UK set to become the next hub of psychedelic research

25th June 2021

The launch of Clerkenwell Health further positions the UK as an attractive destination for international psychedelic drug developers looking to conduct trials.

After launching in January this year, Clerkenwell Health closed its first round of funding from a mix of British angel investors and psychedelic focussed VCs including Vine Ventures, and the team have now signed their first major clients and institutional partnerships.

Bolstered by significant regulatory and pharmaceutical experience, Clerkenwell Health will help psychedelic drug developers get their treatments to market at a pace.

The rapid roll-out of clinical trials will be made possible by a partnership with The University of Manchester, which have entered into a Memorandum of Understanding with Clerkenwell Health to launch the team’s first clinical trial in late 2021.

CEO of Clerkenwell Health, Tom McDonald, said: “Our first round of funding was a huge success and we are raising a larger Seed round over the coming months.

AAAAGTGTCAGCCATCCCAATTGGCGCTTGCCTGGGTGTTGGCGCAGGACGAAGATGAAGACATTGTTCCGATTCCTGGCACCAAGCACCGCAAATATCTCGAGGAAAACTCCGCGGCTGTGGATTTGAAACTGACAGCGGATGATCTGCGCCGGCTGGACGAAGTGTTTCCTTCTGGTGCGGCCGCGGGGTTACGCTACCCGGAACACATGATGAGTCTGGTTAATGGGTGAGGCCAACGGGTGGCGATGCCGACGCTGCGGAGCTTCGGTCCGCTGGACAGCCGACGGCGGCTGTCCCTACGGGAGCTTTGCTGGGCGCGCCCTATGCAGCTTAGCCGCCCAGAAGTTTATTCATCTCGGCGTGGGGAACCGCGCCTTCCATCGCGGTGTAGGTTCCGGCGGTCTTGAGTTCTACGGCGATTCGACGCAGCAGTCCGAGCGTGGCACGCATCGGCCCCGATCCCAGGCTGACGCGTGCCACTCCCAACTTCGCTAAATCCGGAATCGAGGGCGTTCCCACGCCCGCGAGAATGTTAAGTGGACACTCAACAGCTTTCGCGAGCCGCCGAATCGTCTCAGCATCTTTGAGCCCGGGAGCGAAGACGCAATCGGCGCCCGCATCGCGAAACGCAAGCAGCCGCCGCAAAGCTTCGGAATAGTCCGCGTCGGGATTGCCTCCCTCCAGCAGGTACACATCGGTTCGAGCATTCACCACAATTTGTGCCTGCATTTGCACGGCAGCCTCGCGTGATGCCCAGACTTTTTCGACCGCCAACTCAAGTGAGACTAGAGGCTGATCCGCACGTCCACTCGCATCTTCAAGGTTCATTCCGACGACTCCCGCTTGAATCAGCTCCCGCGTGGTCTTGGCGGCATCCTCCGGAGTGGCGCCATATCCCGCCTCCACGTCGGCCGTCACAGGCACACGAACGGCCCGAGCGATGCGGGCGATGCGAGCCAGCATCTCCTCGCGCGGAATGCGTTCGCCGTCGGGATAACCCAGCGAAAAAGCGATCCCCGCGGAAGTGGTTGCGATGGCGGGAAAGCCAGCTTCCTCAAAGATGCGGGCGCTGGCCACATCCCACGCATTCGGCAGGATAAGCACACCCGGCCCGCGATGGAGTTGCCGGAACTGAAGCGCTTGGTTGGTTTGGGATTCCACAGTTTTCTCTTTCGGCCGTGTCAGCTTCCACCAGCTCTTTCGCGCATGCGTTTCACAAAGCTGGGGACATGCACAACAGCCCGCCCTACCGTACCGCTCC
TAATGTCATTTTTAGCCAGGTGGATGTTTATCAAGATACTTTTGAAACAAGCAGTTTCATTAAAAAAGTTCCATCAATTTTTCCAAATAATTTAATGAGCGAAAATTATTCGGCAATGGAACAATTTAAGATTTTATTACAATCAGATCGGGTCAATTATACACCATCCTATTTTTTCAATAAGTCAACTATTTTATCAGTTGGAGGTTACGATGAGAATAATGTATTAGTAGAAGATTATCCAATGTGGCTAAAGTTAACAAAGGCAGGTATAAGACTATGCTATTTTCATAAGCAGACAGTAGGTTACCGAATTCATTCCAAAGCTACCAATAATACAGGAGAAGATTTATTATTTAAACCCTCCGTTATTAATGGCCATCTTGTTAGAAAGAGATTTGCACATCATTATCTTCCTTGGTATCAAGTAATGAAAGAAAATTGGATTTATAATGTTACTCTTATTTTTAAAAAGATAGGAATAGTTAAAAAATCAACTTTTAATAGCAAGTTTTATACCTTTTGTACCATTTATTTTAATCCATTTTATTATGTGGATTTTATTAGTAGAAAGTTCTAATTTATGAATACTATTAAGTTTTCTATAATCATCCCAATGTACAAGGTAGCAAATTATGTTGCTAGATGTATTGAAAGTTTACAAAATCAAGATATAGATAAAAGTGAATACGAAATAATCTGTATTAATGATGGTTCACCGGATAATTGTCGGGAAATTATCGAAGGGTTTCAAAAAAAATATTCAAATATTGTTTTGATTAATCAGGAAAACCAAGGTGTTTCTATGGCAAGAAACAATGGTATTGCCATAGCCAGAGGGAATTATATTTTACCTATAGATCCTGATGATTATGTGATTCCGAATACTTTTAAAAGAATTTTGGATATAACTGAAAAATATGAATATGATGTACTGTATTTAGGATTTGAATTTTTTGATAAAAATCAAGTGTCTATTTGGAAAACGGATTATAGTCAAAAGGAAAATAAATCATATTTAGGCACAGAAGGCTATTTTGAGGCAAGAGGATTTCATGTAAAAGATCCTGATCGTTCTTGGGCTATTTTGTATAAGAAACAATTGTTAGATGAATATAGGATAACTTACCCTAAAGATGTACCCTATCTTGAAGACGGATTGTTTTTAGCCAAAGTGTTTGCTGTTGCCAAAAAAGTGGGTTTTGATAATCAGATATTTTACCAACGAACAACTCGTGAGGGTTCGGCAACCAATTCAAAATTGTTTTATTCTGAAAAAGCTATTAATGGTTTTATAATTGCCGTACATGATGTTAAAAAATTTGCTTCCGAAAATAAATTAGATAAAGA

“The demand for psychedelic-assisted therapy trials in the UK has exceeded even our expectations. We have accelerated the roll out of services and trials by expanding our team.”

This roll out of services has begun with the recruitment of Helen McAskill, an experienced Senior Clinical Research Director who has held leadership positions across a range of traditional CROs and mental health organisations.

McDonald is confident that in the near future, it will be commonplace for patients suffering from anxiety, depression and other mental health conditions to receive controlled doses of psychedelic medicine in combination with structured talking therapy programmes.

With one in four people in the UK suffering from some form of mental health condition, there is an urgent need to develop new and more effective treatments.

The UK is becoming one of the global leaders in psychedelic-assisted therapies to help address the expected rise in mental health illness triggered by the COVID-19 pandemic.

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